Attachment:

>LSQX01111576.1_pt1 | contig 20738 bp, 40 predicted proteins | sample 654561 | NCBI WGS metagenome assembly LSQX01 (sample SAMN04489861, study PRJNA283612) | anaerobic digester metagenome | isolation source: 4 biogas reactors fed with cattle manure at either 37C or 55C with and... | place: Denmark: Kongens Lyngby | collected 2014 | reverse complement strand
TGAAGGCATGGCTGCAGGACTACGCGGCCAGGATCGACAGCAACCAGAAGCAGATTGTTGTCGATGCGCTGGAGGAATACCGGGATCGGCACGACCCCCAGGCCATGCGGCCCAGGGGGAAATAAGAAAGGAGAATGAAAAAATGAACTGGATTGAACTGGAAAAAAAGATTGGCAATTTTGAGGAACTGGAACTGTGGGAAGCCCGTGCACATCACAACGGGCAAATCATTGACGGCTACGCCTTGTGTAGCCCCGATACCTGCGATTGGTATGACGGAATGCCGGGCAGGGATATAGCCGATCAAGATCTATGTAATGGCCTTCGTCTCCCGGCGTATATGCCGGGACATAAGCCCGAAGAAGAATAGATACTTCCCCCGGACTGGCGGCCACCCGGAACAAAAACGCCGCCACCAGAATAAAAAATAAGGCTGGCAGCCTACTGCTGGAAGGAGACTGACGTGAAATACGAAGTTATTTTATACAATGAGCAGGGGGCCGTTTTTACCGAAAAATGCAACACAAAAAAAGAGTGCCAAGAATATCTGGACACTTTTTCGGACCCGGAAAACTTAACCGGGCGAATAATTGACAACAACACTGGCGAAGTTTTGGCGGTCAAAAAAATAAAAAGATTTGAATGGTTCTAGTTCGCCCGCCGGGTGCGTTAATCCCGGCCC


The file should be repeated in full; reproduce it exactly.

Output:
>LSQX01111576.1_pt1 | contig 20738 bp, 40 predicted proteins | sample 654561 | NCBI WGS metagenome assembly LSQX01 (sample SAMN04489861, study PRJNA283612) | anaerobic digester metagenome | isolation source: 4 biogas reactors fed with cattle manure at either 37C or 55C with and... | place: Denmark: Kongens Lyngby | collected 2014 | reverse complement strand
TGAAGGCATGGCTGCAGGACTACGCGGCCAGGATCGACAGCAACCAGAAGCAGATTGTTGTCGATGCGCTGGAGGAATACCGGGATCGGCACGACCCCCAGGCCATGCGGCCCAGGGGGAAATAAGAAAGGAGAATGAAAAAATGAACTGGATTGAACTGGAAAAAAAGATTGGCAATTTTGAGGAACTGGAACTGTGGGAAGCCCGTGCACATCACAACGGGCAAATCATTGACGGCTACGCCTTGTGTAGCCCCGATACCTGCGATTGGTATGACGGAATGCCGGGCAGGGATATAGCCGATCAAGATCTATGTAATGGCCTTCGTCTCCCGGCGTATATGCCGGGACATAAGCCCGAAGAAGAATAGATACTTCCCCCGGACTGGCGGCCACCCGGAACAAAAACGCCGCCACCAGAATAAAAAATAAGGCTGGCAGCCTACTGCTGGAAGGAGACTGACGTGAAATACGAAGTTATTTTATACAATGAGCAGGGGGCCGTTTTTACCGAAAAATGCAACACAAAAAAAGAGTGCCAAGAATATCTGGACACTTTTTCGGACCCGGAAAACTTAACCGGGCGAATAATTGACAACAACACTGGCGAAGTTTTGGCGGTCAAAAAAATAAAAAGATTTGAATGGTTCTAGTTCGCCCGCCGGGTGCGTTAATCCCGGCCC